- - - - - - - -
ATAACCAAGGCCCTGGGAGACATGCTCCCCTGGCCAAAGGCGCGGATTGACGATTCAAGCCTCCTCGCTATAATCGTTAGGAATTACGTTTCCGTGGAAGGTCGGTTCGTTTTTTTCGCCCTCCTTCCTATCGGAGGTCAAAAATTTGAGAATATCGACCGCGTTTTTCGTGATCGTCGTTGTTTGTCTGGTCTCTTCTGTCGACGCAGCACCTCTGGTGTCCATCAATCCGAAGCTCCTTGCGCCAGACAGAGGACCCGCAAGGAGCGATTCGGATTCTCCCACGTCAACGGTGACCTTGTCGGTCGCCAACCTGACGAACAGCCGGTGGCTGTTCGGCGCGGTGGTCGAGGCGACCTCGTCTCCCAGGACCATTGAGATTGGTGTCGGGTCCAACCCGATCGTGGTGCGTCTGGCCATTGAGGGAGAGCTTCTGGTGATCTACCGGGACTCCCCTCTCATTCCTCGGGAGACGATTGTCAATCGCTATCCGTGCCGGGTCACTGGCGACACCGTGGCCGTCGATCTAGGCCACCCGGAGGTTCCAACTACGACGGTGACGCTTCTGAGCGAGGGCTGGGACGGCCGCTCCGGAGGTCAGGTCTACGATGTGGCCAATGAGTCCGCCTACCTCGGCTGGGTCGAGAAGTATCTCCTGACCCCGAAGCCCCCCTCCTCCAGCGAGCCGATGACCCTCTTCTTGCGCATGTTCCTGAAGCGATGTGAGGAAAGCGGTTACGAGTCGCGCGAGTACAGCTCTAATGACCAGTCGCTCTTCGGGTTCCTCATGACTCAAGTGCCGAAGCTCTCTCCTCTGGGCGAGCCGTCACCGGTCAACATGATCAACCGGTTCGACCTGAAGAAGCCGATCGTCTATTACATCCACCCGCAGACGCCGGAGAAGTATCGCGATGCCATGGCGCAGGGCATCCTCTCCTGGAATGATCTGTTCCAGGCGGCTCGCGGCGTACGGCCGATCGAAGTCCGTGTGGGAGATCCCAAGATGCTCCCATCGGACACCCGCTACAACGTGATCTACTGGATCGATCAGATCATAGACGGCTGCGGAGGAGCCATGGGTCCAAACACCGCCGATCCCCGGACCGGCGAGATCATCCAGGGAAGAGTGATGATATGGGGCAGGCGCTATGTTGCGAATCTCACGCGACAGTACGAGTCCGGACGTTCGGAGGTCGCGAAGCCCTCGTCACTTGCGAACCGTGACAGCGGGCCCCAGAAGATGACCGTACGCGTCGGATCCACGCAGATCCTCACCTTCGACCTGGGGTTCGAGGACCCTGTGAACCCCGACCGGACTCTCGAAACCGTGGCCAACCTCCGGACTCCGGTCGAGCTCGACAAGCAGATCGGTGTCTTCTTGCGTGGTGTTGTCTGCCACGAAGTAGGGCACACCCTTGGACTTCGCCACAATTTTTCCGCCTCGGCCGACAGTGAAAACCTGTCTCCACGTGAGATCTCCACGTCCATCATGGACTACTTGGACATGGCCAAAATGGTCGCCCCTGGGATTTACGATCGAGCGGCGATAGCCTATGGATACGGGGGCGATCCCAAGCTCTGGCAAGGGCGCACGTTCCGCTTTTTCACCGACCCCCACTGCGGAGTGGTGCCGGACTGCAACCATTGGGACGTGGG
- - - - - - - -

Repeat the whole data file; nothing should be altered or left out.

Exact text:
ATAACCAAGGCCCTGGGAGACATGCTCCCCTGGCCAAAGGCGCGGATTGACGATTCAAGCCTCCTCGCTATAATCGTTAGGAATTACGTTTCCGTGGAAGGTCGGTTCGTTTTTTTCGCCCTCCTTCCTATCGGAGGTCAAAAATTTGAGAATATCGACCGCGTTTTTCGTGATCGTCGTTGTTTGTCTGGTCTCTTCTGTCGACGCAGCACCTCTGGTGTCCATCAATCCGAAGCTCCTTGCGCCAGACAGAGGACCCGCAAGGAGCGATTCGGATTCTCCCACGTCAACGGTGACCTTGTCGGTCGCCAACCTGACGAACAGCCGGTGGCTGTTCGGCGCGGTGGTCGAGGCGACCTCGTCTCCCAGGACCATTGAGATTGGTGTCGGGTCCAACCCGATCGTGGTGCGTCTGGCCATTGAGGGAGAGCTTCTGGTGATCTACCGGGACTCCCCTCTCATTCCTCGGGAGACGATTGTCAATCGCTATCCGTGCCGGGTCACTGGCGACACCGTGGCCGTCGATCTAGGCCACCCGGAGGTTCCAACTACGACGGTGACGCTTCTGAGCGAGGGCTGGGACGGCCGCTCCGGAGGTCAGGTCTACGATGTGGCCAATGAGTCCGCCTACCTCGGCTGGGTCGAGAAGTATCTCCTGACCCCGAAGCCCCCCTCCTCCAGCGAGCCGATGACCCTCTTCTTGCGCATGTTCCTGAAGCGATGTGAGGAAAGCGGTTACGAGTCGCGCGAGTACAGCTCTAATGACCAGTCGCTCTTCGGGTTCCTCATGACTCAAGTGCCGAAGCTCTCTCCTCTGGGCGAGCCGTCACCGGTCAACATGATCAACCGGTTCGACCTGAAGAAGCCGATCGTCTATTACATCCACCCGCAGACGCCGGAGAAGTATCGCGATGCCATGGCGCAGGGCATCCTCTCCTGGAATGATCTGTTCCAGGCGGCTCGCGGCGTACGGCCGATCGAAGTCCGTGTGGGAGATCCCAAGATGCTCCCATCGGACACCCGCTACAACGTGATCTACTGGATCGATCAGATCATAGACGGCTGCGGAGGAGCCATGGGTCCAAACACCGCCGATCCCCGGACCGGCGAGATCATCCAGGGAAGAGTGATGATATGGGGCAGGCGCTATGTTGCGAATCTCACGCGACAGTACGAGTCCGGACGTTCGGAGGTCGCGAAGCCCTCGTCACTTGCGAACCGTGACAGCGGGCCCCAGAAGATGACCGTACGCGTCGGATCCACGCAGATCCTCACCTTCGACCTGGGGTTCGAGGACCCTGTGAACCCCGACCGGACTCTCGAAACCGTGGCCAACCTCCGGACTCCGGTCGAGCTCGACAAGCAGATCGGTGTCTTCTTGCGTGGTGTTGTCTGCCACGAAGTAGGGCACACCCTTGGACTTCGCCACAATTTTTCCGCCTCGGCCGACAGTGAAAACCTGTCTCCACGTGAGATCTCCACGTCCATCATGGACTACTTGGACATGGCCAAAATGGTCGCCCCTGGGATTTACGATCGAGCGGCGATAGCCTATGGATACGGGGGCGATCCCAAGCTCTGGCAAGGGCGCACGTTCCGCTTTTTCACCGACCCCCACTGCGGAGTGGTGCCGGACTGCAACCATTGGGACGTGGG